|Publication number||US5040812 A|
|Application number||US 07/462,082|
|Publication date||Aug 20, 1991|
|Filing date||Jan 8, 1990|
|Priority date||Jun 27, 1986|
|Also published as||CA1304693C, DE3770347D1, EP0251906A1, EP0251906B1, US4921263|
|Publication number||07462082, 462082, US 5040812 A, US 5040812A, US-A-5040812, US5040812 A, US5040812A|
|Original Assignee||Pierre Patin|
|Export Citation||BiBTeX, EndNote, RefMan|
|Patent Citations (14), Referenced by (47), Classifications (22), Legal Events (5)|
|External Links: USPTO, USPTO Assignment, Espacenet|
This is a continuation of application Ser. No. 065,282 filed June 22, 1987 now U.S. Pat. No. 4,921,263.
This invention relates to an inclinable vehicle, that is to say a vehicle which may incline or heel relating to the ground. More particularly, the invention relates to an inclinable vehicle with three or more wheels; such a vehicle may be narrow and comparable in width to a two-wheel vehicle.
Inclinable multi-wheel vehicles are known with articulated suspensions, either by articulating the structure of the vehicle on an axle as described in French Patents 1 562 248 and 1 031 813 (P. PATIN) or by a distortable parallelogram or trapezoid system as described in U.S. Pat. No. 3,480,098 (J. E. Ward Jr.) or even by independent wheel and strut suspensions as known in automobile technology and described in French Patents 828405 (F. MATTON) and 1 207 733 (K. J. LINDBOM), for example.
Such vehicles have dynamic stability like a two-wheel vehicle but are not inherently stable when stationary; in fact, when the vehicle is stationary, a small lateral angular displacement away from the vertical increase the torque produced by the spaced actions of the weight and the reaction of the ground, tending to increase the inclination of the vehicle; thus the center of gravity of the vehicle descends and the potential energy of the distortable system reduces as the vehicle inclines more.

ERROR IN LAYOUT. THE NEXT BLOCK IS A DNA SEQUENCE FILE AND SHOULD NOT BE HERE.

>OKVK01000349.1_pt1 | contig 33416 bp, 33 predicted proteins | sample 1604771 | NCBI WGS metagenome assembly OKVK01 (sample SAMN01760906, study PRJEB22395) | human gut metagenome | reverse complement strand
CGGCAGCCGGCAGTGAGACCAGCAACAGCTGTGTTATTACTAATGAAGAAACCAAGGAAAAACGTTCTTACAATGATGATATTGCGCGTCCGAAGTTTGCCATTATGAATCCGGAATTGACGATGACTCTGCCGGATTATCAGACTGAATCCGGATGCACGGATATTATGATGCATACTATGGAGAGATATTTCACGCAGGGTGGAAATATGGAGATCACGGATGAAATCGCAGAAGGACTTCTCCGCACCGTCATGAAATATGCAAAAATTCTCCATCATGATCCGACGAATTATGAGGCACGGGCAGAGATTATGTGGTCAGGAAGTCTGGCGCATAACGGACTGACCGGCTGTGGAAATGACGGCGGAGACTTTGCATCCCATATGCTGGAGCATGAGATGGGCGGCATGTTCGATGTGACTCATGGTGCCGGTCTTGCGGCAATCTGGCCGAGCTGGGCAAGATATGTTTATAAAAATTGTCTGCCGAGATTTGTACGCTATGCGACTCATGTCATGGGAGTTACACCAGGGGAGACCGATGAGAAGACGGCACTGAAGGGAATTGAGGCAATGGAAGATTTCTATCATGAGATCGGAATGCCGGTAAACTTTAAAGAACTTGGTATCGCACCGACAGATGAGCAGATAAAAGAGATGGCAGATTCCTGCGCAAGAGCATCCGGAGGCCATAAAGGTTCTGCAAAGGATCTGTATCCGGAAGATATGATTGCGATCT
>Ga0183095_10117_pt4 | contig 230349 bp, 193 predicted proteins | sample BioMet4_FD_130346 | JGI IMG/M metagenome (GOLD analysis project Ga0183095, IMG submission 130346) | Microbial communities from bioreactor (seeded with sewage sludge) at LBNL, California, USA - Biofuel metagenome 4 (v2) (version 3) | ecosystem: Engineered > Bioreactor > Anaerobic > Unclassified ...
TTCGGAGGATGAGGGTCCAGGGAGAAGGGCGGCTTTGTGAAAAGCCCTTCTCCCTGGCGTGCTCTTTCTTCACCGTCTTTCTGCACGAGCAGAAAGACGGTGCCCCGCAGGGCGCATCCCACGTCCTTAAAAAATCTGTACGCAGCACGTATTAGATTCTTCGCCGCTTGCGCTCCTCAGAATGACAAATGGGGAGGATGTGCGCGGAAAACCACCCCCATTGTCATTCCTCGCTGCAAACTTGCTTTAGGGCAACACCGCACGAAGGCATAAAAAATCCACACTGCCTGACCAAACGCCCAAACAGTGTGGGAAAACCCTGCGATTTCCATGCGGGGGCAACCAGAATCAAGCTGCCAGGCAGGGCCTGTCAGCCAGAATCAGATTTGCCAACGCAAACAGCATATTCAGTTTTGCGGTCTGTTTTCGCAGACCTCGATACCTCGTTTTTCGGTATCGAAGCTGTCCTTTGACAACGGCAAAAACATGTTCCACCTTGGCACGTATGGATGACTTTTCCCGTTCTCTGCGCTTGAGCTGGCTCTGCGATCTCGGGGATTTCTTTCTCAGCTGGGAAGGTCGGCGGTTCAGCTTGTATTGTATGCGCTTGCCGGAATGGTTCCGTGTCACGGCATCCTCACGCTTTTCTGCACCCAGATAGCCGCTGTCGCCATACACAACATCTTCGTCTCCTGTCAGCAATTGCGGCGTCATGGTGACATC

An object of the invention is to provide an inclinable vehicle which is inherently stable when stationary.
Another object of the invention is to provide stabising means for an inclinable multi-wheel vehicle.
A more specific object of the invention is to provide an inclinable multi-wheel vehicle whose center of gravity rises, increasing the potential energy of the system and giving inherent stationary stability, without utilization of external energy.
Yet another object of the invention is to provide stabilizing means for an inclinable vehicle which may be selectively operative when the vehicle is stationary, or travelling at low speed, the vehicle being dynamically stable at higher speed.
Still another object of the invention is to provide an articulated system for such a vehicle, in which the relations between the links of the systems are modified as a function of the apparent vertical so as to maintain the system reference substantially parallel to the apparent vertical.
The present invention provides an inclinable multi-wheel vehicle comprising a primary part, a secondary part borne rotatably by said primary part, said primary part including at least first and second wheels and a distortable structure connecting said first and second wheels and enabling lateral inclination of the structure and the wheels, on inclination of the vehicle, and connection means connecting said secondary part with said structure for movement relative to said structure in response to inclination of the structure with a drive ratio such that inclination of the vehicle away from the apparent vertical lifts the center of gravity of said secondary part and raises the center of gravity of the vehicle, whereby to confer stationary stability on the vehicle, inclination of the primary part, that is to say rotation of the longitudinal median plane of the primary chassis relative to an axle or transverse rocker, that is to say relative to the ground, lifts the secondary part and causes the center of gravity of the vehicle to rise. If desired, this stabilising action may be effective only when needed, especially when the vehicle is stationary, due to a clutch or dog-clutch system which may be controlled by the driver and/or by the speed and/or by the inclination relative to the real or apparent vertical (resultant of the gravity and centrifugal force).